David Drumm has already addressed the mistake made by President Barack Obama in his jobs speech to Congress when he called Abraham Lincoln “the founder” of the Republican Party. It is a common mistake, as David points out. However, I am more interested in what appears to be a bit of helpful editing by PBS. The gaffe has mysteriously disappeared like last year’s pledge drive.
Here is what Obama said according to the New York Times:
“We all remember Abraham Lincoln as the leader who saved our Union. Founder of the Republican Party. But in the middle of a civil war, he was also a leader who looked to the future — a Republican President who mobilized government to build the Transcontinental Railroad — (applause) — launch the National Academy of Sciences, set up the first land grant colleges. (Applause.) And leaders of both parties have followed the example he set.”
Here is what PBS reported:
“We all remember Abraham Lincoln as the leader who saved our Union. But in the middle of a Civil War, he was also a leader who looked to the future – a Republican president who mobilized government to build the transcontinental railroad; launch the National Academy of Sciences; and set up the first land grant colleges. And leaders of both parties have followed the example he set.”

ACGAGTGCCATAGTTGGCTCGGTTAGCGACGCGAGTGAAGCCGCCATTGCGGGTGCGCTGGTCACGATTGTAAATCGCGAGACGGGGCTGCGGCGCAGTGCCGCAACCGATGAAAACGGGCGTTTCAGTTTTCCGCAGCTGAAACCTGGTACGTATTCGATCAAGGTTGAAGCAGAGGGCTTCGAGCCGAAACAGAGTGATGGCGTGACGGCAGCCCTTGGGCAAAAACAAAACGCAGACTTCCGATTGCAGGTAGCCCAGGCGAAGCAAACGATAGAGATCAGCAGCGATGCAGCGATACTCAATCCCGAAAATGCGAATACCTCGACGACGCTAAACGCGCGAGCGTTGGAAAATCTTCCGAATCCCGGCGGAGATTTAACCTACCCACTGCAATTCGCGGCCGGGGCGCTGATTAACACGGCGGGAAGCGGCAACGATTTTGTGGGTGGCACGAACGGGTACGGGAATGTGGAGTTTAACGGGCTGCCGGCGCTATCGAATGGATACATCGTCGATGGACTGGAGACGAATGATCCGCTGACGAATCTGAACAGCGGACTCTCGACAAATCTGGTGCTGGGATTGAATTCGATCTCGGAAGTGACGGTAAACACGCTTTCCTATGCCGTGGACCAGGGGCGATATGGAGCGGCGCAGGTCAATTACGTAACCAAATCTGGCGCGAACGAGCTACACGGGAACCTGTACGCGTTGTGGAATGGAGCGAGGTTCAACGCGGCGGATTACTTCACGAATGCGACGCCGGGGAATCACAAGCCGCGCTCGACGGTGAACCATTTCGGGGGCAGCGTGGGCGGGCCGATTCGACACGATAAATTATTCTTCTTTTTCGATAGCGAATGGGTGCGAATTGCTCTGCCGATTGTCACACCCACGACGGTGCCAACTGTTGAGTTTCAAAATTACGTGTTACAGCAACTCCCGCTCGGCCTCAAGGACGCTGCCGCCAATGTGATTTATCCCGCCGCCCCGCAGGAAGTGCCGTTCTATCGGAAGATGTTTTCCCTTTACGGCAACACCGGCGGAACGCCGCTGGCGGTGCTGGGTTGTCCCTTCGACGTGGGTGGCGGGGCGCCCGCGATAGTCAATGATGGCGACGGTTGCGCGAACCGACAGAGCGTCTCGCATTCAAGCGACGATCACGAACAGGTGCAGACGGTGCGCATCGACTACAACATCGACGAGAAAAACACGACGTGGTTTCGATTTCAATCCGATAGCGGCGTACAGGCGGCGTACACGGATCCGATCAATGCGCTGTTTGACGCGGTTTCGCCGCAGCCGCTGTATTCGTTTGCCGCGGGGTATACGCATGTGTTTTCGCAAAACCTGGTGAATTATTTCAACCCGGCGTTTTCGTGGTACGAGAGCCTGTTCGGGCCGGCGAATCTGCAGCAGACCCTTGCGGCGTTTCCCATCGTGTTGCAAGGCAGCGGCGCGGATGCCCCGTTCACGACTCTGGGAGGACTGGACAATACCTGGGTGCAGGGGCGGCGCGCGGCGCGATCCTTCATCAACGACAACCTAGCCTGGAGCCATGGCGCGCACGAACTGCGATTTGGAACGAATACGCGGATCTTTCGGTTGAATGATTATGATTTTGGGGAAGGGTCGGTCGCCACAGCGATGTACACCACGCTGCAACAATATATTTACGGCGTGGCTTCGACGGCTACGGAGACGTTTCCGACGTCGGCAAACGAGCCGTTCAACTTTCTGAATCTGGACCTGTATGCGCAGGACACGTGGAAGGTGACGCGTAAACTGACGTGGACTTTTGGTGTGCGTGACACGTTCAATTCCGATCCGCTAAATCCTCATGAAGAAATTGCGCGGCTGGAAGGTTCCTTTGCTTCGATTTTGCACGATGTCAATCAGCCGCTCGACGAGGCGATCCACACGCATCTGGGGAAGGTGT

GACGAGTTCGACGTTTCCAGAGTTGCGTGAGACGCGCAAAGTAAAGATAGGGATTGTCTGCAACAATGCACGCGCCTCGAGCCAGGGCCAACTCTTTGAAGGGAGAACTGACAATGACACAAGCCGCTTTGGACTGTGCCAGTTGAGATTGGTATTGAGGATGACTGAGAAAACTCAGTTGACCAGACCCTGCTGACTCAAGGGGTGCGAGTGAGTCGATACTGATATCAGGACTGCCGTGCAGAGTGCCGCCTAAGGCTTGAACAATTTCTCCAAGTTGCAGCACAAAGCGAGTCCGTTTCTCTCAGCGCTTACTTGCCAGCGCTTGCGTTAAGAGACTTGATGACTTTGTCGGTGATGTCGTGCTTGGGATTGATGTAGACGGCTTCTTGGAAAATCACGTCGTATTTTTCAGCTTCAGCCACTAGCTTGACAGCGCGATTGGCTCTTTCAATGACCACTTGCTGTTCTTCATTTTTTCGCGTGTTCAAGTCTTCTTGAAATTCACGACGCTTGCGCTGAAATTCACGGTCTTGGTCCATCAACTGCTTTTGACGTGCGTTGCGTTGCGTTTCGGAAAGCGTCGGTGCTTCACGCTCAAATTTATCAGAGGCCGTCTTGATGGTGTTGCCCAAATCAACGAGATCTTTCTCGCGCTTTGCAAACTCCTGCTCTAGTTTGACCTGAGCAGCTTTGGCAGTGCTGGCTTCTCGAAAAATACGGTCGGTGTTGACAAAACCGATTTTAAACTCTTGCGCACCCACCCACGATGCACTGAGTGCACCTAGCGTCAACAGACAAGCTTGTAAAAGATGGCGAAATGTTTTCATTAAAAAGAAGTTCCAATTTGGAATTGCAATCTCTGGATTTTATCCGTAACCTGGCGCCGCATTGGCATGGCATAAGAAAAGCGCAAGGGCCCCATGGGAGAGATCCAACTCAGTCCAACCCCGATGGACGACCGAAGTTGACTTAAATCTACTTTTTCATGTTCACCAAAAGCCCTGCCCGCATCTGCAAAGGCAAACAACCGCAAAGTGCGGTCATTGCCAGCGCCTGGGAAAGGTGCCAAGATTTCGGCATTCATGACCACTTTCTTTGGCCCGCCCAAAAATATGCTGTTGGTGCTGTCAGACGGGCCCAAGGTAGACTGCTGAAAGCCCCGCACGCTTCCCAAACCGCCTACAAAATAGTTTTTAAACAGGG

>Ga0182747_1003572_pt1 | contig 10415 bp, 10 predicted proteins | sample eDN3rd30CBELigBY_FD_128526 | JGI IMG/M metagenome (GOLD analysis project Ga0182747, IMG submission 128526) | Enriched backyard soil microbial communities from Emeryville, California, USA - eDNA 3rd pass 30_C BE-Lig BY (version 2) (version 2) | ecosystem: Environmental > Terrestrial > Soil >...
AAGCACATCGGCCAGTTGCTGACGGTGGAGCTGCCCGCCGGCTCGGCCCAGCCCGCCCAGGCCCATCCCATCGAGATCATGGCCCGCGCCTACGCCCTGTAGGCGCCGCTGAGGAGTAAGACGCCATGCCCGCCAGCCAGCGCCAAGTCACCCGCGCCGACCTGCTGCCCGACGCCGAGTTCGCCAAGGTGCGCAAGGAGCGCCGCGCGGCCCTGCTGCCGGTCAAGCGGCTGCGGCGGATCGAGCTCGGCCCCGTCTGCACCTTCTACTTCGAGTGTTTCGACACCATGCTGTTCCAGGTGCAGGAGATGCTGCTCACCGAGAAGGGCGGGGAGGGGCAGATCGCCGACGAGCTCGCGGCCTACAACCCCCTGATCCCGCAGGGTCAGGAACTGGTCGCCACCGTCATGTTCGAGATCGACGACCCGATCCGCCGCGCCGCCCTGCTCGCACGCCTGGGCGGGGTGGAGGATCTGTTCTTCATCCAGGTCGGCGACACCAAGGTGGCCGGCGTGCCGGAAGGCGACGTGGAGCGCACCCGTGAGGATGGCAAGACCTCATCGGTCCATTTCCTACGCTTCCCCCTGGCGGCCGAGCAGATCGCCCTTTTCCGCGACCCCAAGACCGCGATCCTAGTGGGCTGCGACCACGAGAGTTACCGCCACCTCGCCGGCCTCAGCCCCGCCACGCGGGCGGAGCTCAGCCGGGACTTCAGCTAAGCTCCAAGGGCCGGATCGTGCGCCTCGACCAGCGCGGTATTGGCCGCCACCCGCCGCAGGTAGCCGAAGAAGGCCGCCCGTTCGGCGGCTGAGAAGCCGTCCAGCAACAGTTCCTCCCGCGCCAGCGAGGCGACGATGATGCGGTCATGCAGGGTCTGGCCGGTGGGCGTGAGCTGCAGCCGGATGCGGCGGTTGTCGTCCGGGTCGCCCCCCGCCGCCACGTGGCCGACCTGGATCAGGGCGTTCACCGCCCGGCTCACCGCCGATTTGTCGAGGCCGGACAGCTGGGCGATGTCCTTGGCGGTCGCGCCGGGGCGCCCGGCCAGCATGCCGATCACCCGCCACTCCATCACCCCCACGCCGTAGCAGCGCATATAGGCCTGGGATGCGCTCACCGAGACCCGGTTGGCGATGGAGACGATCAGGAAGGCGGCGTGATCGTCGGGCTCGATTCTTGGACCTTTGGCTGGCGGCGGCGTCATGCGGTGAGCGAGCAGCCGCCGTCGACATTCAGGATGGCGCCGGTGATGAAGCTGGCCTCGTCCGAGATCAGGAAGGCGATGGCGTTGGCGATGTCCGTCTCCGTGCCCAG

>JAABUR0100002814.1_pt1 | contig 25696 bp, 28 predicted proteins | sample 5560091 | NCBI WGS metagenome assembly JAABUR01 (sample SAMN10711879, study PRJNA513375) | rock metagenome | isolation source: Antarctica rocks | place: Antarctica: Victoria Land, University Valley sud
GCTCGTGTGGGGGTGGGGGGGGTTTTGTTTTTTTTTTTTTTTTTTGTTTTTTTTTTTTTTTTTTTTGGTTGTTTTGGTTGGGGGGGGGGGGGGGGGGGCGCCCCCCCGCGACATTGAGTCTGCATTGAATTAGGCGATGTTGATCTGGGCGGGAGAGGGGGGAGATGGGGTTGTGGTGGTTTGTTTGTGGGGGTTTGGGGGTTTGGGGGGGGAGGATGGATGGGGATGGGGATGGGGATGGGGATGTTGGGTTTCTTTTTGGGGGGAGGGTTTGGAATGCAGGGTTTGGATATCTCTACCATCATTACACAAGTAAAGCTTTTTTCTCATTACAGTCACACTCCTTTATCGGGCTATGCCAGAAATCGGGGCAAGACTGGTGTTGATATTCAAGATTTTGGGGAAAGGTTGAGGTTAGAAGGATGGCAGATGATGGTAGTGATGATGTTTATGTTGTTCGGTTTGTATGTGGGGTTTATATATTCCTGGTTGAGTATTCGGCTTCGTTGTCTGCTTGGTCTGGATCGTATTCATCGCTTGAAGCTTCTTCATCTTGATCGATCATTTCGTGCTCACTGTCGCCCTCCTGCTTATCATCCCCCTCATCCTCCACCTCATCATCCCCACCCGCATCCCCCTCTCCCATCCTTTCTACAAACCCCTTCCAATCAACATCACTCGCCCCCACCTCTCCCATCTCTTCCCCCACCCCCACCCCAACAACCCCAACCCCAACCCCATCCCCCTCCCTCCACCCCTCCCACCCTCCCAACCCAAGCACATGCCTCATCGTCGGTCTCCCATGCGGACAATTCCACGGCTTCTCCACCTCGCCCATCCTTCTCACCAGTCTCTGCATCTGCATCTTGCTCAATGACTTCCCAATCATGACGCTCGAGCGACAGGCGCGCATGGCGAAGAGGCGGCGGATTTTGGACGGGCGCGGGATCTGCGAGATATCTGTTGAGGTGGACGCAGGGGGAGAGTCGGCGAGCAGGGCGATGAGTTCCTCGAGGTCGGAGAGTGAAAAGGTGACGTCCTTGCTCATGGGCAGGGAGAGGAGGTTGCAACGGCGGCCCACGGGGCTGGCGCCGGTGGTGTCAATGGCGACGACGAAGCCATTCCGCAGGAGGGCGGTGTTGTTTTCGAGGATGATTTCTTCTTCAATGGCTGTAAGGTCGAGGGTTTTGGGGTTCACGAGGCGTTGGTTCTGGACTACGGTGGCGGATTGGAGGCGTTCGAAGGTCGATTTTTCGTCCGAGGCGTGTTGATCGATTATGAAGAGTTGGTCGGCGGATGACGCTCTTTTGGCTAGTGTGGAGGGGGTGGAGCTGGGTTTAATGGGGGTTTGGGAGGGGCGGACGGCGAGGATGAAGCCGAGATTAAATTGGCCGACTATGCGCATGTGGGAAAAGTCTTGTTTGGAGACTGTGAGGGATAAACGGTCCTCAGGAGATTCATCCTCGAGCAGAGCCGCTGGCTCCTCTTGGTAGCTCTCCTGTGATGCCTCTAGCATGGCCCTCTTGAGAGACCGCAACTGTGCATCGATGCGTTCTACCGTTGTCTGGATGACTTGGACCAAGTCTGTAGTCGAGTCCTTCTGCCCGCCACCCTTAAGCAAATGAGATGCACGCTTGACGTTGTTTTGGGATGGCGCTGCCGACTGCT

PBS corrected the transcript after objections (and suspicions) were raised by its posting. Conservatives jumped on the issue and questioned whether federal funding or political sympathies played a role in the edit. Others have noted that organizations like Times magazine were quick to nail Mike Huckabee on the same error — in that case, it was a certain Time Mag employee named Jay Carney.
Putting aside the conspiracy theories, PBS (as a news organization) should explain how this one embarrassing line was edited out of the speech. There may be an innocent explanation (such as using the prepared text which did not include the gaffe), but there should be an explanation for PBS to remain credible.
This is a minor matter in my view, though (if PBS is using the prepared text rather than the actual speech), it is a poor practice for a leading and respected news organization. It is ironic in the case of Obama who relies heavily on a teleprompter and rarely departs from prepared remarks.